I am careful what I say on Twitter especially, and the internet in general.
The sad reality is that the internet is not the place for expressing views that you do not want the wider public — including law enforcement and intelligence agencies — to know you hold.
We already know that the National Security Agency will soon capture all communications — phone calls, search histories, web history, e-mails, passwords, etc — in their Utah data centre.
In Britain, a dangerous precedent is being set.
From the BBC:
A teenager arrested over a malicious tweet sent to Team GB diver Tom Daley has been issued with a warning.
Dorset Police said the 17-year-old boy was held at a guest house in the Weymouth area on suspicion of malicious communications and later bailed.
After coming fourth in the men’s synchronised 10m platform diving event on Monday, Daley, 18, from Plymouth received a message on Twitter.
It told him he had let down his father Rob, who died in 2011 from cancer.
Arrested and cautioned for expressing an opinion. Not for threatening violence. Not even for racial or sexual abuse — as happened in March when a student was convicted of incitement to racial hatred after he tweeted a series of racial slurs.
Just for expressing an opinion that the authorities found to be distasteful.
I admit, it was a distasteful comment. But the idea that the government should arrest the person who made it is far, far, far more distasteful still.
Meanwhile, the number of bankers arrested for rigging LIBOR remains at zero.
This is a very salient example of the problems with the internet in its present state. If the state has the opportunity to gather and index citizens’ thoughts, these cases in Britain — supposedly a free country — illustrate that it is a very short and slippery slope toward the state punishing citizens for expressing their opinions.
While the First Amendment might seem to protect speech, the United States has already got involved in policing expression. And the First Amendment has a massive loophole — it only restricts Congress’ ability to legislate against speech. Other agencies — like the TSA — would seem to be be able to restrict speech under “administrative” grounds (the same rationale they use to gut the Fourth Amendment and search travellers without probable cause).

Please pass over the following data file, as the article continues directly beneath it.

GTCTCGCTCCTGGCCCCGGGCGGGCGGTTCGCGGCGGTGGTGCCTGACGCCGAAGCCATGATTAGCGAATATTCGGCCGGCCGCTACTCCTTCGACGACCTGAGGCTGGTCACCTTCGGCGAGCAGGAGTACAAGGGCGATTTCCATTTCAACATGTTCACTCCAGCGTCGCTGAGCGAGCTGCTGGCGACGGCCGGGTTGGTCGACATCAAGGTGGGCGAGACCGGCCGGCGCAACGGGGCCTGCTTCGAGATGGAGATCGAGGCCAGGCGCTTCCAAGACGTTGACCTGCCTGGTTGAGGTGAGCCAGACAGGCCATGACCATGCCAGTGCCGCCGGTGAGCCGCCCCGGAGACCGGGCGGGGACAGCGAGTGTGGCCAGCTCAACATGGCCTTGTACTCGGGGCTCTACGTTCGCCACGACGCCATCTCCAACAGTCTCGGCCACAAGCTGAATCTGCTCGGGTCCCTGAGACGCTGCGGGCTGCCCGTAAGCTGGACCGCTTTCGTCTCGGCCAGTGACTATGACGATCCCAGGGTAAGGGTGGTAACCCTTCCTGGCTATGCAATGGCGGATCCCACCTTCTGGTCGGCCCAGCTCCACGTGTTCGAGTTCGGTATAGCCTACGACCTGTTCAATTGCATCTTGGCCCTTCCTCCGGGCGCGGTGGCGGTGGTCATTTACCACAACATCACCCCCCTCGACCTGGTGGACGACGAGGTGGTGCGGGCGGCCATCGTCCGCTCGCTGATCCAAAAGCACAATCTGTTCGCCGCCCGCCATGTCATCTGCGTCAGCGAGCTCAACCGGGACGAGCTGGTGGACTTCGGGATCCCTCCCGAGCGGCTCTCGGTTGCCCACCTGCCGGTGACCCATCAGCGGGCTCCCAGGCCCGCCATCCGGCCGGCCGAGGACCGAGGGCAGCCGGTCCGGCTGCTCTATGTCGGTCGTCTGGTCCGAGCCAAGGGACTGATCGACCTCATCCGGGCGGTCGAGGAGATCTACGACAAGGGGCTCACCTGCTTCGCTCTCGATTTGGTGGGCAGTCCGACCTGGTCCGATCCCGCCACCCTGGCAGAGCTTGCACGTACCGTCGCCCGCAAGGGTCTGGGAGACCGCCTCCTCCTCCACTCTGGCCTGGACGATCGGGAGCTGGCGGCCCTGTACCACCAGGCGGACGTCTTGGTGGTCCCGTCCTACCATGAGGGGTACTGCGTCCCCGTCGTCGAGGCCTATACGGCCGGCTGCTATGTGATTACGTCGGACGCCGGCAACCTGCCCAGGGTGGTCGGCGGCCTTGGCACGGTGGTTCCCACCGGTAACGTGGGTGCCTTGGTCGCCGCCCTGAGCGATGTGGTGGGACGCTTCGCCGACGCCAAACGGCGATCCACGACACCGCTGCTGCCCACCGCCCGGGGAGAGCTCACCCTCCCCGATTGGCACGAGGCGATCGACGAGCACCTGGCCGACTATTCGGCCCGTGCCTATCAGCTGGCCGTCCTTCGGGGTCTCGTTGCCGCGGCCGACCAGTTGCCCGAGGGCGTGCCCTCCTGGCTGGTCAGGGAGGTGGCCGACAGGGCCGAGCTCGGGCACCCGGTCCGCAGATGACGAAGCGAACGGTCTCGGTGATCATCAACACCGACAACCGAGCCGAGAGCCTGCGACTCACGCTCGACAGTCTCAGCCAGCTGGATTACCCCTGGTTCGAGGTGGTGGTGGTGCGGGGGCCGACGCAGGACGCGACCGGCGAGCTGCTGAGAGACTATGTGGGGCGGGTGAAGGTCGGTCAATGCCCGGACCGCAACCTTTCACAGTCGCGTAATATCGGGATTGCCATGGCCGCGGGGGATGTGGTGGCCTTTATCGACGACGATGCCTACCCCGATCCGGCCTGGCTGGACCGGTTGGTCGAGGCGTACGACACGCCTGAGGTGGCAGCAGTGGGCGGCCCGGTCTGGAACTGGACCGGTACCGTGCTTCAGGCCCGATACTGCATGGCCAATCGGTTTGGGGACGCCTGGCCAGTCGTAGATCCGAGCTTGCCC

From the BBC:
Holidaymakers have been warned to watch their words after two friends were refused entry to the US on security grounds after a tweet.
Before his trip, Leigh Van Bryan wrote that he was going to “destroy America”.
He insisted he was referring to simply having a good time — but was sent home.
Trade association Abta told the BBC that the case highlighted that holidaymakers should never do anything to raise “concern or suspicion in any way”.
The US Department for Homeland Security picked up Mr Bryan’s messages ahead of his holiday in Los Angeles.
The 26-year-old bar manager wrote a message to a friend on the micro-blogging service, saying: “Free this week, for quick gossip/prep before I go and destroy America.”
US law enforcement represents the overwhelming majority of requests to Twitter for users’ private information.
Law enforcement agencies in the United States are behind the overwhelming majority of requests for Twitter users’ private information, the social media company revealed Monday in its first ever public report on the subject.
Of the 849 total government requests for user information during the period spanning January 1 to June 30 this year, 679 — or 80 percent — took place in the United States, typically for use in criminal investigations, Twitter said.
Japan was in second place after the United States with 98 requests filed by police, followed by 11 requests from law enforcement agencies in the United Kingdom and the same number from agencies in Canada.
Speech on Twitter — and on the internet in general — isn’t free.
UPDATE: It would seem that the arrested party did later make some threats. Whether he was arrested for these or his initial messages remains to be seen — he was cautioned for “malicious communications” which means “causing anxiety or distress”, and so could easily apply to the first tweet — as opposed to intimidation or criminal threatening, which he was not cautioned for.